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AIG's Liddy Repeats Promise To Step Down When Replacement Found

Ed Liddy, appointed by the U.S. government to run troubled insurance giant AIG last September and who is receiving a salary of $1 per year, today repeated his pledge to step down once his successor is found.

Liddy, who left retirement to take over AIG, has always seen himself as a turnaround manager who would leave once the company is nominally back on its feet.

"Much work remains to be done at AIG, but much has already been accomplished," Liddy said in a statement. "Our pace of success ... is likely to take several years. AIG should have a leadership team committed to a similar time horizon and prepared to carry the plan to completion."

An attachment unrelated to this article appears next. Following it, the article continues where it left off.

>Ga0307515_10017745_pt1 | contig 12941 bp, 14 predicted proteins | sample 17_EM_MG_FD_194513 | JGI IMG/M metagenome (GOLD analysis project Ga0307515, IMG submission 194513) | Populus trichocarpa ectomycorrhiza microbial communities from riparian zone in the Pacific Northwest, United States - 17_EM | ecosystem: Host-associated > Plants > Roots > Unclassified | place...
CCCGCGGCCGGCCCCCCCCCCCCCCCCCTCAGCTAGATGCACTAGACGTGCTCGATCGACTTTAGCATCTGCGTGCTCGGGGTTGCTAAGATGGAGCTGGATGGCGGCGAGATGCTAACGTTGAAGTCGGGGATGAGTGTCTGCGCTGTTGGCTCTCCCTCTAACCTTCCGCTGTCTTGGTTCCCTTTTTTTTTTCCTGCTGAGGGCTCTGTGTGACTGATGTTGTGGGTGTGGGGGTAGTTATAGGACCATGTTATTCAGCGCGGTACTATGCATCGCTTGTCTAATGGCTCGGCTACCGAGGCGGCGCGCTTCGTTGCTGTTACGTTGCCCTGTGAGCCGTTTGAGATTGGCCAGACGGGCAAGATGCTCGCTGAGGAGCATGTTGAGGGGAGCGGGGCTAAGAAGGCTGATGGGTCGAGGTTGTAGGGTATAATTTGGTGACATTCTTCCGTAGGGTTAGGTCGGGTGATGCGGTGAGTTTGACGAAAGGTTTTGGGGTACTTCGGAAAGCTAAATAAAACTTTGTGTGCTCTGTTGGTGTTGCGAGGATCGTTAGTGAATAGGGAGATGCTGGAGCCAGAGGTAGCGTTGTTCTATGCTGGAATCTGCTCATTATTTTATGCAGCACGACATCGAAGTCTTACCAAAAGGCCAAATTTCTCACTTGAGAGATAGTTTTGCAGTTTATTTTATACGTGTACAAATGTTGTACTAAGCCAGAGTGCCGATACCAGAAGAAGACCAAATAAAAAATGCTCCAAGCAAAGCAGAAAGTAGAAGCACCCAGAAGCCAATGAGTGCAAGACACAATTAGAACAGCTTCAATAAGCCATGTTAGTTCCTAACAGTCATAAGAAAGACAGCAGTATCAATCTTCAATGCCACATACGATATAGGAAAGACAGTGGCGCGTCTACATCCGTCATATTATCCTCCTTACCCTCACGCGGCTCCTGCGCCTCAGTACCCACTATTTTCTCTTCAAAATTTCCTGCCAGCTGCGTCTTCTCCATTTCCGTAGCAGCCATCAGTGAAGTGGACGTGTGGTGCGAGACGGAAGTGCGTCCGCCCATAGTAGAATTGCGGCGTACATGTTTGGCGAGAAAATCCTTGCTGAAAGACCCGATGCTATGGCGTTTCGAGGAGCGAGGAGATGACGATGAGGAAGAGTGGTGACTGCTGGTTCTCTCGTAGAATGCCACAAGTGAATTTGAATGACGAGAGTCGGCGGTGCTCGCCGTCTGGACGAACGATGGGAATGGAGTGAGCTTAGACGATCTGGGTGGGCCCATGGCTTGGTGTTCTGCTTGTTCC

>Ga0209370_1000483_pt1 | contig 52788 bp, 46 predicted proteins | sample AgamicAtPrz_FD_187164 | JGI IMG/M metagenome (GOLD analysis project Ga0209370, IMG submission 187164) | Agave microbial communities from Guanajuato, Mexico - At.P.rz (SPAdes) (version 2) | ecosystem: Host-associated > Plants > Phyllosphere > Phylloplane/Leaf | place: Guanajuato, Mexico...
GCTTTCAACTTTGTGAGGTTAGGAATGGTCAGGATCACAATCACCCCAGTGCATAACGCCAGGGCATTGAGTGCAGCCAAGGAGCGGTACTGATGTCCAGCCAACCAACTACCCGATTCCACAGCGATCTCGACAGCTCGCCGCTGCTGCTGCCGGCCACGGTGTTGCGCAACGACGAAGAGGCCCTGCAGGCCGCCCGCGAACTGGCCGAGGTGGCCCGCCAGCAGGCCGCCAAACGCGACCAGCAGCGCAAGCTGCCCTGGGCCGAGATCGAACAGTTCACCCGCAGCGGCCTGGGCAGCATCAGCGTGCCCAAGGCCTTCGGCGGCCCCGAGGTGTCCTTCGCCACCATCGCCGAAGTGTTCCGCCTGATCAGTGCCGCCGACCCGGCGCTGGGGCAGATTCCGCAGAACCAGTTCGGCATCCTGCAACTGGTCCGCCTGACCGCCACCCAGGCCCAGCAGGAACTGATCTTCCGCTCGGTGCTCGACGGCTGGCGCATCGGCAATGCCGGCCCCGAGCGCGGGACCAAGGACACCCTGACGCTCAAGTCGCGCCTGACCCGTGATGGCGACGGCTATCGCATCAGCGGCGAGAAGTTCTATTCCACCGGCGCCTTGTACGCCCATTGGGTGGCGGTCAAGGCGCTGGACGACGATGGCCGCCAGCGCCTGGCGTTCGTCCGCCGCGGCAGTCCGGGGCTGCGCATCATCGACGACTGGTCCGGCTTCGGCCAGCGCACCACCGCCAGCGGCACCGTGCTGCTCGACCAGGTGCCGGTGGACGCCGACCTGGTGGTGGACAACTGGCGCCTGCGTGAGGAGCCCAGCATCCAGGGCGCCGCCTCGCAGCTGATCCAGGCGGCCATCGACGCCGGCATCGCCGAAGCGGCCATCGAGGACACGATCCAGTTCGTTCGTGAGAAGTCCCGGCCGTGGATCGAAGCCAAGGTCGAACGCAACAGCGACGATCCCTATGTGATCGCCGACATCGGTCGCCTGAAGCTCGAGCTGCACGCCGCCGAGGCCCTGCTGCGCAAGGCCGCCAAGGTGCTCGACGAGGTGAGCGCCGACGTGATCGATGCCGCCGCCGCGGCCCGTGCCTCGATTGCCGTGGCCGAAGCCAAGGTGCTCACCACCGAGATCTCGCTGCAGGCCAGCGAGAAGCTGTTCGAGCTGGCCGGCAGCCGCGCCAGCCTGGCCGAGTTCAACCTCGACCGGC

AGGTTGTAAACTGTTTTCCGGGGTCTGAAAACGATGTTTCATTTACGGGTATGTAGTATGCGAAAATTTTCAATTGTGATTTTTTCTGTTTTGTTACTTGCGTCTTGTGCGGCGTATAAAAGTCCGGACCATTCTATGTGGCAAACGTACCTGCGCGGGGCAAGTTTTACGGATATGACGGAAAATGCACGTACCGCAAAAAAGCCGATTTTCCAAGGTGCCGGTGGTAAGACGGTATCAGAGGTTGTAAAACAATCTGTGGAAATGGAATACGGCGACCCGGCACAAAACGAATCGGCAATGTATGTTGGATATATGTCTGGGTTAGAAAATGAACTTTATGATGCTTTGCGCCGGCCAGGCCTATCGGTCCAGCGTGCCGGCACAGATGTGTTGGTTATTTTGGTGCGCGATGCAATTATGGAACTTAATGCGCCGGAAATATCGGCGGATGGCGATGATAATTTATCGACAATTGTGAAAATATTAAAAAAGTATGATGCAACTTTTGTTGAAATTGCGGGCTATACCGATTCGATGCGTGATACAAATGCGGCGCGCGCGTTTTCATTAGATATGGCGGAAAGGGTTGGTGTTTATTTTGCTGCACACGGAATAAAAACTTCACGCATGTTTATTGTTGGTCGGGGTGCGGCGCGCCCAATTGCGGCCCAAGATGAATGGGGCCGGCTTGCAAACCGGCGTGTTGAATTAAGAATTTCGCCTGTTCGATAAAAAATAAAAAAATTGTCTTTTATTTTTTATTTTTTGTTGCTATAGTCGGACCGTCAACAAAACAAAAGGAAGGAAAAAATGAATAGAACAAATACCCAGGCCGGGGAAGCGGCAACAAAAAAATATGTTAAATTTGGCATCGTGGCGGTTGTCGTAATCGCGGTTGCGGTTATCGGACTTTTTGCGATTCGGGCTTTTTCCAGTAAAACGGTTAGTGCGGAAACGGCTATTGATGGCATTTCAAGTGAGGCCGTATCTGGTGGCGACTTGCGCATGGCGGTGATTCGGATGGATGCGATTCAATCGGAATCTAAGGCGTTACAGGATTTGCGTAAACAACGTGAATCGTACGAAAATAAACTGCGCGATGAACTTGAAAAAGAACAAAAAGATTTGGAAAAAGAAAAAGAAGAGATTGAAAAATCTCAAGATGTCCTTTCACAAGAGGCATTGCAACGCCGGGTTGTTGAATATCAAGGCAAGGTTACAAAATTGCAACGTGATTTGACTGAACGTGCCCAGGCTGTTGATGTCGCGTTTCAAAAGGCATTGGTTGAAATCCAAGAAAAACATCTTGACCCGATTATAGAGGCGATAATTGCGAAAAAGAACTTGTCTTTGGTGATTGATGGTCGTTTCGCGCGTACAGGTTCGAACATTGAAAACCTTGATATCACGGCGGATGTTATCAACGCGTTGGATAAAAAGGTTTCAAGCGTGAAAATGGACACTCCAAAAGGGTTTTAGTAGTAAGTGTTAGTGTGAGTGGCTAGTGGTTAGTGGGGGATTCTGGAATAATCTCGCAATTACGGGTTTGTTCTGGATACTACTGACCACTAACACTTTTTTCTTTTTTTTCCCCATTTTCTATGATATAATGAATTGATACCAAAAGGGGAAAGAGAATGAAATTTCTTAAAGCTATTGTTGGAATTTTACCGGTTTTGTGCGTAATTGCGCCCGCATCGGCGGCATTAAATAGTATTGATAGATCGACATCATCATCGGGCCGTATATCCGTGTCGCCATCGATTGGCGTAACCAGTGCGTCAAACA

AIG's big problem was its Financial Products division, which operated like an internal hedge fund, Fed Chairman Ben Bernanke has said. The division sold credit default swaps and derivatives, which is fine in theory, but you have to have the assets to back them up if the market turns south. Which AIG did not have when the crisis hit.

Because AIG is the world's largest -- and evidently most financially complex -- insurance company, its entanglements with other financial institutions were were deemed so many as to create a systemic risk to the global system were AIG to fail.

As a result, the government has thus far plowed or promised more than $150 billion of taxpayer money into AIG and owns 80 percent of the company.

-- Frank Ahrens
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By Frank Ahrens  |  May 21, 2009; 4:48 PM ET
Categories:  The Ticker  | Tags: AIG, Edward Liddy  
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